SHORT COMMUNICATION: Diffuse Changes in Cortical Thickness in Pediatric Moderate-to-Severe Traumatic Brain Injury

Department of Psychology, Brigham Young University, Provo, Utah 84602, USA.
Journal of Neurotrauma (Impact Factor: 3.71). 12/2008; 25(11):1343-5. DOI: 10.1089/neu.2008.0615
Source: PubMed


Generalized whole brain volume loss has been well documented in moderate-to-severe traumatic brain injury (TBI), as has diffuse cerebral atrophy based on magnetic resonance imaging (MRI) volumetric methods where white matter may be more selectively affected than gray matter. However, specific regional differences in gray matter thickness of the cortical mantle have not been previously examined. As such, cortical thickness was assessed using FreeSurfer software to identify regions of significant gray matter cortical thinning in MRI scans of 16 young TBI subjects (age range, 9-16 years) compared to 16 demographically matched controls. Significant cortical thinning was observed globally in the TBI group compared to the cohort of typically developing children. Reduced cortical thickness was related to reported deficits in working memory. TBI-induced cortical thickness reductions are probably due to a combination of focal and diffuse effects and have implications for the neurobehavioral sequelae of TBI.

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Available from: Jill Hunter, Oct 07, 2015
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    • "This can be interpreted as growth retardation due to the trauma. Indeed, generalized atrophic changes resulting in reduced overall brain volume has been documented in moderate-to-severe pediatric traumatic brain injury [39]–[40]. In addition to this focal effect on brain, a general growth retardation due to post-traumatic endocrine disturbance [41] could be raised here. "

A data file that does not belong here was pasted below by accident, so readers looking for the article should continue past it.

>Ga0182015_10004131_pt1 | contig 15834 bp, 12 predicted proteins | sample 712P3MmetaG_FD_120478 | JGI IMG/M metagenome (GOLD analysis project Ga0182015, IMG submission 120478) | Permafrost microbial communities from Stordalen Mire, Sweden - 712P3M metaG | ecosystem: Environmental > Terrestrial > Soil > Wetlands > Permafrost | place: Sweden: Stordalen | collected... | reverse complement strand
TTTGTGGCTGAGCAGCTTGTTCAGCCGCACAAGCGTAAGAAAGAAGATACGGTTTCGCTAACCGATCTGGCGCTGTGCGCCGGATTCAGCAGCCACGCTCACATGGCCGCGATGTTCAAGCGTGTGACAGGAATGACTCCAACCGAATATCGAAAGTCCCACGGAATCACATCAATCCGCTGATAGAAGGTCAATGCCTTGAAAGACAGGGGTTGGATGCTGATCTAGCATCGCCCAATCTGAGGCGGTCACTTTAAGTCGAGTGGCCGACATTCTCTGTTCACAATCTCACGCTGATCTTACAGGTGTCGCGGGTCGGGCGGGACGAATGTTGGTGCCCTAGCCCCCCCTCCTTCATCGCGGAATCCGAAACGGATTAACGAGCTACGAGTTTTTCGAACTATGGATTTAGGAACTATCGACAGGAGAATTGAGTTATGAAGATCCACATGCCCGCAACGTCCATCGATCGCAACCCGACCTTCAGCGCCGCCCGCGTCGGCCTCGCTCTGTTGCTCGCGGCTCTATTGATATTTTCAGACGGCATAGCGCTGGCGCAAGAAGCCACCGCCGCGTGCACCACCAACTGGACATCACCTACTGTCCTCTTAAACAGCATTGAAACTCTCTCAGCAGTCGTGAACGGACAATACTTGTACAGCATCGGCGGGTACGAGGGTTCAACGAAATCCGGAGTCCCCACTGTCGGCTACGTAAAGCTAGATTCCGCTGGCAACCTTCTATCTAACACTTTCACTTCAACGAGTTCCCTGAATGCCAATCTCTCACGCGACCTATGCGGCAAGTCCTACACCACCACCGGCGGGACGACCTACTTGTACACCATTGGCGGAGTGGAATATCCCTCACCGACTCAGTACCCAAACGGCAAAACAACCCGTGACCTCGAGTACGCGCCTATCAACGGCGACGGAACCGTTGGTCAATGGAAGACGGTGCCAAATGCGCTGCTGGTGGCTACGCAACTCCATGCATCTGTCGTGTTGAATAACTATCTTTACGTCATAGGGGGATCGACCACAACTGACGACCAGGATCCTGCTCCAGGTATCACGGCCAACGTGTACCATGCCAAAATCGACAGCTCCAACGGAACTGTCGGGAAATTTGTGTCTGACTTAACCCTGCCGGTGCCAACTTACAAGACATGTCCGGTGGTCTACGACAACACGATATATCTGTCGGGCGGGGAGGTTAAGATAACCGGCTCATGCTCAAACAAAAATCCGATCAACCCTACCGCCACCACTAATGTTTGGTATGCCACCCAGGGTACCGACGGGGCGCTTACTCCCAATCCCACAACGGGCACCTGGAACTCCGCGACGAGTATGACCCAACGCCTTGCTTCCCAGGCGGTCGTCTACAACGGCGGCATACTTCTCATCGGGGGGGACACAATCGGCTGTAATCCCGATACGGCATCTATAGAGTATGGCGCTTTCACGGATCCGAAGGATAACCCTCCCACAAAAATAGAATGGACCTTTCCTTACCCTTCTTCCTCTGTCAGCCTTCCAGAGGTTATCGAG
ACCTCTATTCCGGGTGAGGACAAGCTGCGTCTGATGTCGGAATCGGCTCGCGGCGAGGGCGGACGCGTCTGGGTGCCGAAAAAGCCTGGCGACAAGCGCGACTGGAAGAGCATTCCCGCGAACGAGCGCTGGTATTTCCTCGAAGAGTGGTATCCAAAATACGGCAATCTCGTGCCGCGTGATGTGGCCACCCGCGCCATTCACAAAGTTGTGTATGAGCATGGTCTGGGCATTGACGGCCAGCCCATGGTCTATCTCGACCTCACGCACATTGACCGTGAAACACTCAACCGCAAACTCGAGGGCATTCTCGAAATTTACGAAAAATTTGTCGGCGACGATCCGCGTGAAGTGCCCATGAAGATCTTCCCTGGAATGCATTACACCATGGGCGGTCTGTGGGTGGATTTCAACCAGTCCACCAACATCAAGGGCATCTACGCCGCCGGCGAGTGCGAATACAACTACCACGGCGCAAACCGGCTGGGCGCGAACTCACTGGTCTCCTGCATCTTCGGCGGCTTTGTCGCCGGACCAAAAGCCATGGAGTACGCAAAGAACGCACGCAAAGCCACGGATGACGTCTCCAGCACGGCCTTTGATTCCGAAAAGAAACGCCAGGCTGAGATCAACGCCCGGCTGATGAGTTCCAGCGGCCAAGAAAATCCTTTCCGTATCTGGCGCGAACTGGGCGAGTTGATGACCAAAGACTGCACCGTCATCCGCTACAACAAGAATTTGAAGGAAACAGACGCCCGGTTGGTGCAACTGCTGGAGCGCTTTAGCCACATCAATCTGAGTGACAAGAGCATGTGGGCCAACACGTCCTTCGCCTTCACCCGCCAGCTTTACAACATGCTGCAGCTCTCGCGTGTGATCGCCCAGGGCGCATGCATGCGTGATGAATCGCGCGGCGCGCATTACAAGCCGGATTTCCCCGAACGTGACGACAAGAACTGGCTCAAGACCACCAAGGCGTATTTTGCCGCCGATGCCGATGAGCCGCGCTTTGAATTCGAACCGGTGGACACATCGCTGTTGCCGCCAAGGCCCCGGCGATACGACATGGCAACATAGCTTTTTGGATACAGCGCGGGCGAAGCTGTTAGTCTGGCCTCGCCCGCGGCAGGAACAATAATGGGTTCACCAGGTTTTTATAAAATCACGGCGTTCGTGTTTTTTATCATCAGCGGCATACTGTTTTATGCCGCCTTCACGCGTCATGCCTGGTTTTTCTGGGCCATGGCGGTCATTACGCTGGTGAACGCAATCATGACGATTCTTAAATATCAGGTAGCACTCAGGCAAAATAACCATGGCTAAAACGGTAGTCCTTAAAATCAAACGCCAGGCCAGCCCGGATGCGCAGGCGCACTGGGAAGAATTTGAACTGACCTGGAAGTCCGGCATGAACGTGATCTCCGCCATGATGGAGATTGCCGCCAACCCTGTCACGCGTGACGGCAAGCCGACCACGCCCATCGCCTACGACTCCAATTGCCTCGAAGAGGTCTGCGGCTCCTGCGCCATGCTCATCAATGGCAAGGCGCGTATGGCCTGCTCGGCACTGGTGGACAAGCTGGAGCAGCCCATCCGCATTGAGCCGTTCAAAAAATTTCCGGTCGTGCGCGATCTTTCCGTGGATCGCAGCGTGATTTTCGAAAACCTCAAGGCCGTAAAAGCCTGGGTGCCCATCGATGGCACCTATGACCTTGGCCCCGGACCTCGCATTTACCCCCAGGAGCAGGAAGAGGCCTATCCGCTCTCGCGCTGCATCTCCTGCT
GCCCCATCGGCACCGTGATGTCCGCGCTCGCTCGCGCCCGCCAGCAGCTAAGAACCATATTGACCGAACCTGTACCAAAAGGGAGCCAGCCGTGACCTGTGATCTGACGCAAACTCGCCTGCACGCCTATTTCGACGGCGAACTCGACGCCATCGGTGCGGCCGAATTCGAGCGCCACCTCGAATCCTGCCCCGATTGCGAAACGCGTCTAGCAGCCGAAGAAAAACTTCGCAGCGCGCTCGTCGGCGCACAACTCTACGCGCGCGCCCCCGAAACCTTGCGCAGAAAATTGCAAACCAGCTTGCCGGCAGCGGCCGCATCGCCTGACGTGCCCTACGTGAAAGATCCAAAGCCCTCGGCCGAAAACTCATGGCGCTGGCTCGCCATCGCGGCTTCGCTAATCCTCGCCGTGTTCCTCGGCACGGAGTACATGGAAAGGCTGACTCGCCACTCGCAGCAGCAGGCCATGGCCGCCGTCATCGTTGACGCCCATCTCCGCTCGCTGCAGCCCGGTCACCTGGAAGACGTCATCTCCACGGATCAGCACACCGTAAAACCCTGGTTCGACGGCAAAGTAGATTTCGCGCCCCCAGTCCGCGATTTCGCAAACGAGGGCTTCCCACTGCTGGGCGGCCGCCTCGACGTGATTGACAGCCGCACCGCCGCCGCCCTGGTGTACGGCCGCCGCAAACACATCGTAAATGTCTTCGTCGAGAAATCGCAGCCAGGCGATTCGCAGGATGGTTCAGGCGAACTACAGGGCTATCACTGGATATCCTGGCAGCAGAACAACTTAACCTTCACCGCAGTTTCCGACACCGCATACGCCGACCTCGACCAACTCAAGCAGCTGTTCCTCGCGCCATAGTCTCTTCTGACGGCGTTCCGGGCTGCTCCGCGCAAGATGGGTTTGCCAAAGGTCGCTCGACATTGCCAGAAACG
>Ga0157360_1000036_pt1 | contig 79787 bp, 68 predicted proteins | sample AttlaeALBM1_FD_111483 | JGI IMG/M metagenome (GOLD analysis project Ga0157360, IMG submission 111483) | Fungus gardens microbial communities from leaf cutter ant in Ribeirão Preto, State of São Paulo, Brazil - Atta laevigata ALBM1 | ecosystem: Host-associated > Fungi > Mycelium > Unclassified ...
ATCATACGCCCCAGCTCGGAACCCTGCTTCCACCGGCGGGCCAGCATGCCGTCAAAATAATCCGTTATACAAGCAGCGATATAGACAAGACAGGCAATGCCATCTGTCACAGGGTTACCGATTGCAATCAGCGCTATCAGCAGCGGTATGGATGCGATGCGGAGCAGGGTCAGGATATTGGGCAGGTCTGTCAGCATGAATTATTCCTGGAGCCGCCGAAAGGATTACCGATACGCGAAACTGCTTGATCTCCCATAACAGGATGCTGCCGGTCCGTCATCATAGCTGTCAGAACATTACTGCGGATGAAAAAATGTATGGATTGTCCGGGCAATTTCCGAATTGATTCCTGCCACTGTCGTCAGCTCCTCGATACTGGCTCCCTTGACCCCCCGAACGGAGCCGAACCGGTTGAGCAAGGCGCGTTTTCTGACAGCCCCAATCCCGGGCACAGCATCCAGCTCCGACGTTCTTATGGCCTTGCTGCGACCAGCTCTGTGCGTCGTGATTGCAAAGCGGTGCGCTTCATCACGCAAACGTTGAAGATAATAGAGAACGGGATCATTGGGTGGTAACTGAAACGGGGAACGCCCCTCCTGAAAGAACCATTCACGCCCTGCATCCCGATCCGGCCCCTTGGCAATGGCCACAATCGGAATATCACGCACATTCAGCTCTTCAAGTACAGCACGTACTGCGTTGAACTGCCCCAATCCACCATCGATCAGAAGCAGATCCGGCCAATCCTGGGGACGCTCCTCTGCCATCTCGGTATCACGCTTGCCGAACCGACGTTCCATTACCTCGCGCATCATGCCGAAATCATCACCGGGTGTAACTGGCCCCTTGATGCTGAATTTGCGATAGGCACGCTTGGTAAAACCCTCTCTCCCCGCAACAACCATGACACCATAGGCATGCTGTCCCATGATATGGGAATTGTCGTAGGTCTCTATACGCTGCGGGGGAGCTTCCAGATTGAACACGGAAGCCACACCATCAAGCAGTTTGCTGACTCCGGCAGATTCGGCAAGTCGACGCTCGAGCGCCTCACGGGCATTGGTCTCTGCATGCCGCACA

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    ABSTRACT: The Qafzeh site (Lower Galilee, Israel) has yielded the largest Levantine hominin collection from Middle Palaeolithic layers which were dated to circa 90-100 kyrs BP or to marine isotope stage 5b-c. Within the hominin sample, Qafzeh 11, circa 12-13 yrs old at death, presents a skull lesion previously attributed to a healed trauma. Three dimensional imaging methods allowed us to better explore this lesion which appeared as being a frontal bone depressed fracture, associated with brain damage. Furthermore the endocranial volume, smaller than expected for dental age, supports the hypothesis of a growth delay due to traumatic brain injury. This trauma did not affect the typical human brain morphology pattern of the right frontal and left occipital petalia. It is highly probable that this young individual suffered from personality and neurological troubles directly related to focal cerebral damage. Interestingly this young individual benefited of a unique funerary practice among the south-western Asian burials dated to Middle Palaeolithic.
    PLoS ONE 07/2014; 9(7):e102822. DOI:10.1371/journal.pone.0102822 · 3.23 Impact Factor
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    • "This is perhaps not surprising, given that the social brain involves a broad array of spatially-remote regions thought to interact as a network (Adolphs, 2001; Johnson et al., 2005). Individual differences in overall brain maturation should involve many of these regions, as should the diffuse atrophy that occurs after more severe TBI (Bigler et al., 2010; Merkley et al., 2008). "